Monday, October 20, 2008

Forget Me Not: A Memoir by Jennifer Lowe-Anker

Of all the memoirs published during 2008, Forget Me Not stands out for (at least) several reasons. First, the cover art, created by the author with "fat, brightly-colored paint sticks... generally used by ranchers to mark the hides of sheep and cattle," will call you away from the text at times -- for a second, third, or tenth look. An attention-grabbing foreword written by Jon Krakauer states that "Many of the things Alex [Lowe] did on steep rock and ice were so staggering and so far ahead of their time that they were terrifying to contemplate." But perhaps the most compelling reason Forget Me Not should move to the top of your book pile is Jennifer's skilled use of personal correspondence from her husband to entwine his international climbing career with her domestic pursuits of parenting and painting.

Although she shared international adventures with Alex for years, once their first child once born she "lost interest in activities such as ice climbing and skiing for the first time ever." After that, this story transitions into their struggles with leaving and staying and trying, with moderate success, to find ballast within the storms of conflicting passions. From the dusty cliffs of Pakistan to the blue ice of Antarctica, Alex writes love letters to his family describing his exotic escapades.

Those world-wide, public dramas, however, are punctuated by scores of contrasting passages that deliver Jennifer’s domestic adventures: “At home, Max beat on our pots and pans and we danced together in the living room. I took Max to ride the bus, and we went to ‘monitor’ swim classes, library hour, and the park. We hiked among spring wildflowers that sprouted in the greening hills of the Wasatch. We baked cookies, read stories, and were together always.” Although Jennifer accepted her husband’s drive (and job) to climb mountains, she was often afraid and overwhelmed by her family responsibilities. And then on October 5, 1999, the worst happened.

Even if you have no interest in the exploits of mountain climbers, this poignant story of Jennifer Lowe-Anker, her famous husband, and their children will draw you in and keep you emotionally connected with them far beyond the final page.

Read about Forget Me Not: A Memoir by Jennifer Lowe-Anker on

And don't forget to listen to The Write Question on Montana Public Radio Sunday mornings at (approximately) 11:10. This week's guest is Susanna Sonnenberg, author of a memoir titled, Her Last Death.

Chérie Newman

Wednesday, October 8, 2008

Chérie's Fall Reading List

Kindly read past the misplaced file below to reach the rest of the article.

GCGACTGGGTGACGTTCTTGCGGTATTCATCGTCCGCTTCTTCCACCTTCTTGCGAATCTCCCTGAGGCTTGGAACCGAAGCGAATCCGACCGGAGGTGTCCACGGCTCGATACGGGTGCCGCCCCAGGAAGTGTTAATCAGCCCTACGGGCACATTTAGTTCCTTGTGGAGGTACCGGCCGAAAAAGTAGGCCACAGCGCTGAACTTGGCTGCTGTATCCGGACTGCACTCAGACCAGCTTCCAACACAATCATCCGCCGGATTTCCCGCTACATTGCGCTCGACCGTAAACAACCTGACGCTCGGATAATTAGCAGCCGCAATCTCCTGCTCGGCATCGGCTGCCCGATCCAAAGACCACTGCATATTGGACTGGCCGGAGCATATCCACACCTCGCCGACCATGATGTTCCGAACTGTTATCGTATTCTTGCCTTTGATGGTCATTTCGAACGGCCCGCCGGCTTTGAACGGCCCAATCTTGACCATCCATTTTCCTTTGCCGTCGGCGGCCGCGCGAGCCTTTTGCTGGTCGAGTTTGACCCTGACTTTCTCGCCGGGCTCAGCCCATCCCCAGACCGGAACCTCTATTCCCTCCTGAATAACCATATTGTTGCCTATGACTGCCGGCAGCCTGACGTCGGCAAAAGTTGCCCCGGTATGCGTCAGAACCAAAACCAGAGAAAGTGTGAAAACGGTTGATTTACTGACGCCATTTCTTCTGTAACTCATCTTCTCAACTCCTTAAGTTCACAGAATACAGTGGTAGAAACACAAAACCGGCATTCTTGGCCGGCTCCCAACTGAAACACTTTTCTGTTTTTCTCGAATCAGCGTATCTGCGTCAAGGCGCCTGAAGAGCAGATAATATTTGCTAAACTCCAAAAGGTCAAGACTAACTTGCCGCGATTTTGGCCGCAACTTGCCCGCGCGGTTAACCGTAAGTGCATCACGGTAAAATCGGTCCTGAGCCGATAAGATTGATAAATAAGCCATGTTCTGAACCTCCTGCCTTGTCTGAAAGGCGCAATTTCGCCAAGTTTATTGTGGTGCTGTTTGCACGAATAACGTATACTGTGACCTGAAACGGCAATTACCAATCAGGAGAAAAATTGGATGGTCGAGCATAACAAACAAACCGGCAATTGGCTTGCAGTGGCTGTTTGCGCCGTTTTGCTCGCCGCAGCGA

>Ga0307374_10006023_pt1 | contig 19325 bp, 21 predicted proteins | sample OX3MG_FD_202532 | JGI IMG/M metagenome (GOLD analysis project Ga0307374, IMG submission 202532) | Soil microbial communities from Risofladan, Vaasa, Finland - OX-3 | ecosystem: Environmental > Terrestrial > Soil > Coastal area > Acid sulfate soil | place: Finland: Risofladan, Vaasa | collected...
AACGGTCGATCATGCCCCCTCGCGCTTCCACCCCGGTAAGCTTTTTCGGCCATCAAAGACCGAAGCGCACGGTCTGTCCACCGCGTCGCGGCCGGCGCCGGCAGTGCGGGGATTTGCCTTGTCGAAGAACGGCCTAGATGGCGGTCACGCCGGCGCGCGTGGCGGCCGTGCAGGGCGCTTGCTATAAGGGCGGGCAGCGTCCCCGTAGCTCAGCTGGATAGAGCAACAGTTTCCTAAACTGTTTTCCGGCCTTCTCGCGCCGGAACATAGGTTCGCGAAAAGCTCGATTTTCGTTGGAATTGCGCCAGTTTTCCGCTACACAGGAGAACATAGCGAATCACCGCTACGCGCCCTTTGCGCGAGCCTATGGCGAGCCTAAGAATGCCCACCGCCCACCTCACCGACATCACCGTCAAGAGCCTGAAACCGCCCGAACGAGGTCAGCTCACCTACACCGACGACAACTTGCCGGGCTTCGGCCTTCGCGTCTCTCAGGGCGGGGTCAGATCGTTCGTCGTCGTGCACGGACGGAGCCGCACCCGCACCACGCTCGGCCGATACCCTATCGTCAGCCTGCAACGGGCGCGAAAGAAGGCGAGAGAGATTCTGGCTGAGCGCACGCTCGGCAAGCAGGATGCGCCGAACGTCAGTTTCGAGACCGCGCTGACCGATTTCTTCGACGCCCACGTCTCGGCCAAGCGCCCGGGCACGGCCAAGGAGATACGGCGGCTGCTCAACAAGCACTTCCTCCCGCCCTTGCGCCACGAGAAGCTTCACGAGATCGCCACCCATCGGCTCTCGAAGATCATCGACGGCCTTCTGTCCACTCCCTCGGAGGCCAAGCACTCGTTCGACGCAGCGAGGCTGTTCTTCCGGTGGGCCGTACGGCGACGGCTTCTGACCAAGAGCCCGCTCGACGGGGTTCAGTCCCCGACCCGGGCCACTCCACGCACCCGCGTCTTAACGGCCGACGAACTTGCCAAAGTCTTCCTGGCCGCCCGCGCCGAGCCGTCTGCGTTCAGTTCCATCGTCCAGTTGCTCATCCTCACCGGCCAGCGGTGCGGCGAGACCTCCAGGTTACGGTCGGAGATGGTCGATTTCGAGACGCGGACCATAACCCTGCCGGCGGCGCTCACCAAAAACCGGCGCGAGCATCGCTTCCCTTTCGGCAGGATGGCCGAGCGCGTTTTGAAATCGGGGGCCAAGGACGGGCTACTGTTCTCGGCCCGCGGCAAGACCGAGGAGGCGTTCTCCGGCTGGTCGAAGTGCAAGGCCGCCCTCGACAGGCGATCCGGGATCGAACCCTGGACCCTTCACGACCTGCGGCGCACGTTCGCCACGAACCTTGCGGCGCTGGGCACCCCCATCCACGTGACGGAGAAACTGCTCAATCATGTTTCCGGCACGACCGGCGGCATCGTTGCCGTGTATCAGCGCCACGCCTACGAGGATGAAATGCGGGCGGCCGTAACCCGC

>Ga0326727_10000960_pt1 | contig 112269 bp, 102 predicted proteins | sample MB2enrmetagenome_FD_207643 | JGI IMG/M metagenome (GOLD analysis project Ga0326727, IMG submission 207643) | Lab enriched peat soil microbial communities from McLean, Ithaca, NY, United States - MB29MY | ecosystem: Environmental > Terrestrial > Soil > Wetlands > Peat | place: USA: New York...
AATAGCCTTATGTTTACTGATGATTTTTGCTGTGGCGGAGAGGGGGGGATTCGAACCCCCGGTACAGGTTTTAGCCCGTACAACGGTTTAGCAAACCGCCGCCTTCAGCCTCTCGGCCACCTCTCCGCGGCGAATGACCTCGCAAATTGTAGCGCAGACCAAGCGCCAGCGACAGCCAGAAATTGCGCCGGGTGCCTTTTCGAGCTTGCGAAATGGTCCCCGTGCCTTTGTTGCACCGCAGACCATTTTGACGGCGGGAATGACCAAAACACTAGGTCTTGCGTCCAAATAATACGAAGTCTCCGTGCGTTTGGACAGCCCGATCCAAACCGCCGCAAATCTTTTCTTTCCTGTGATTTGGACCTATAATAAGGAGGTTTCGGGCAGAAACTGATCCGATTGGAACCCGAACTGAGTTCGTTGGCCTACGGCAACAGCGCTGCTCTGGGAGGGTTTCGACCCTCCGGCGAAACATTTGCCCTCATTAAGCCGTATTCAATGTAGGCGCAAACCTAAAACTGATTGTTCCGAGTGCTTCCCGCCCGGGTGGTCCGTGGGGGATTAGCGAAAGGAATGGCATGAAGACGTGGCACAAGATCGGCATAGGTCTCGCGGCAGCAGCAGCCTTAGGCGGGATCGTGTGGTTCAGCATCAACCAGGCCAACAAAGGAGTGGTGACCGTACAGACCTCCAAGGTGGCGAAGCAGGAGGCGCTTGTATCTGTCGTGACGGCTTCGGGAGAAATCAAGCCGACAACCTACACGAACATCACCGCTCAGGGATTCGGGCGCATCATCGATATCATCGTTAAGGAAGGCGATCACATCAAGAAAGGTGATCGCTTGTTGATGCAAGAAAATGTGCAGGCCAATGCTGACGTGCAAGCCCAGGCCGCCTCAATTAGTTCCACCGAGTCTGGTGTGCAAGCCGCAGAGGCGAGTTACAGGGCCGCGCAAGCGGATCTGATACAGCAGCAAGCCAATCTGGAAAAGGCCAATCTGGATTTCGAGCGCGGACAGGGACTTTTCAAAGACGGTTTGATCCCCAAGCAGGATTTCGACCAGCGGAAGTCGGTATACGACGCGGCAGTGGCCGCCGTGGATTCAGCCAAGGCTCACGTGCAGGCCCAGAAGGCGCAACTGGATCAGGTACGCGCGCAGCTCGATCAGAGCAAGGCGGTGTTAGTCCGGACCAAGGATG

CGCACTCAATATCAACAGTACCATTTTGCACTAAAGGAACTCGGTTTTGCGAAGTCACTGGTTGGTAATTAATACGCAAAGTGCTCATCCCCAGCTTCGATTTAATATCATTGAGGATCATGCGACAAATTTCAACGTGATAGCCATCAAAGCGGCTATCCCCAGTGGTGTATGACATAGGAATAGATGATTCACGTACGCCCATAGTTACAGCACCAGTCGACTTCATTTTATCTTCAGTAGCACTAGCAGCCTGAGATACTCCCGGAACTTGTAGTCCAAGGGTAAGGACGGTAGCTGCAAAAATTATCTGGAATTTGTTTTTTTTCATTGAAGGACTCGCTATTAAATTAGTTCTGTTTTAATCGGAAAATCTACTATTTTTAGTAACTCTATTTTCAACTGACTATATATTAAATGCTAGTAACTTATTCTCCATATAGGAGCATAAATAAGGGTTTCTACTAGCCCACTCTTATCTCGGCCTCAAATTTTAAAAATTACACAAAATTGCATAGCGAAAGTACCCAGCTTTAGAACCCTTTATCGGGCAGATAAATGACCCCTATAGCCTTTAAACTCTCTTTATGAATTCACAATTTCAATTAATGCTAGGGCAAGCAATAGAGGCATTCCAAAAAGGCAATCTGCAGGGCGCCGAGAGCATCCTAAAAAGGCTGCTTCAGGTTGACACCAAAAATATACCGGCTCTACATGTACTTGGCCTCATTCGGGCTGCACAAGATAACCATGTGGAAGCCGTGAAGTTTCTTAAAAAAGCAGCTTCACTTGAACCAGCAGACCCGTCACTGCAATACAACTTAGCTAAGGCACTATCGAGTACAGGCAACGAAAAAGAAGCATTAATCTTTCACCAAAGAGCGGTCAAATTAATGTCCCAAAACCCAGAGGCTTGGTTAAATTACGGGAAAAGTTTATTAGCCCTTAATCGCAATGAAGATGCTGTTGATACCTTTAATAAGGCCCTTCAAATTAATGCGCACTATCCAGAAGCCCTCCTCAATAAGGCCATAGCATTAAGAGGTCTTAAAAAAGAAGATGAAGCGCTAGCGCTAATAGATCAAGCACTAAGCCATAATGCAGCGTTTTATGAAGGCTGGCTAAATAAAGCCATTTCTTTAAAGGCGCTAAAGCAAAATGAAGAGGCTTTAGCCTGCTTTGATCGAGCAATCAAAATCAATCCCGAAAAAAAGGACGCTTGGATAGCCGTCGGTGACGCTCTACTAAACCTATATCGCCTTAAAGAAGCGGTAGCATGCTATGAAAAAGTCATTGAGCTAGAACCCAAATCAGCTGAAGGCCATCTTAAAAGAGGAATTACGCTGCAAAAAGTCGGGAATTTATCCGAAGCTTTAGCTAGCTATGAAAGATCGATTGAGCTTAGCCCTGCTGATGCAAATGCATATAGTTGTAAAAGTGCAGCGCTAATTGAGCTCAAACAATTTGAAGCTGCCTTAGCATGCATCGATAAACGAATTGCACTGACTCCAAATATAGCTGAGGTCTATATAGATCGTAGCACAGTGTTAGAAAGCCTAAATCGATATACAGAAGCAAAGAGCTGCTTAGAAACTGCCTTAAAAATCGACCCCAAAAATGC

'Tis the season (no, not that one) for books. As the light and fair weather have faded off into the 6 P.M. sunset, I've barely noticed. It's hard to see over my stacks of books.

In mid-September, I started off with politics, just to get it over with, but actually enjoyed (and learned a lot from) Blue Man in a Red State, Greg Lemon's biography of Montana Governor Brian Schweitzer.

Then I prepared for reading nirvana. I made a huge pot of veggie soup, a pan of blueberry muffins, and a gynormous container of green salad so I could graze for several days while I devoured:

Horses That Buck (Margot Kahn)
Freeman Walker (David Allan Cates)
A Country Called Home (Kim Barnes)
Hundred in the Hands (Joseph M. Marshall III)
Her Last Death (Susanna Sonnenberg)
Jackalope Dreams (Mary Clearman Blew)

Next, two marvelous books of poetry launched my mind into a serious contemplation of my mind's contemplations:
the true keeps calm biding its story (Rusty Morrison)
Thistle (Melissa Kwasny)

I've had to pause for grocery runs and to spend some time at the radio station, but the stacks of fascinating books on my kitchen table (and bedroom table and living room table) flirt with me every time I walk through the room. So to hell with dog hair and spotty windows...

Next on the list:
Another Man's Moccasins (Craig Johnson)
Forget Me Not (Jennifer Lowe-Anker)
Trash Fish (Greg Keeler)
The Enders Hotel (Brandon R. Schrand)

There's nothing like reading to re-arrange reality. If you're dreading cold wind and snow, I recommend a bookstore or book festival outing. Stack up some books and read your way into oblivion.

And don't forget to listen to The Write Question on Montana Public Radio, or from our Web site, every Sunday at (approximately) 11:10. David Allan Cates is my guest this week.

- Chérie Newman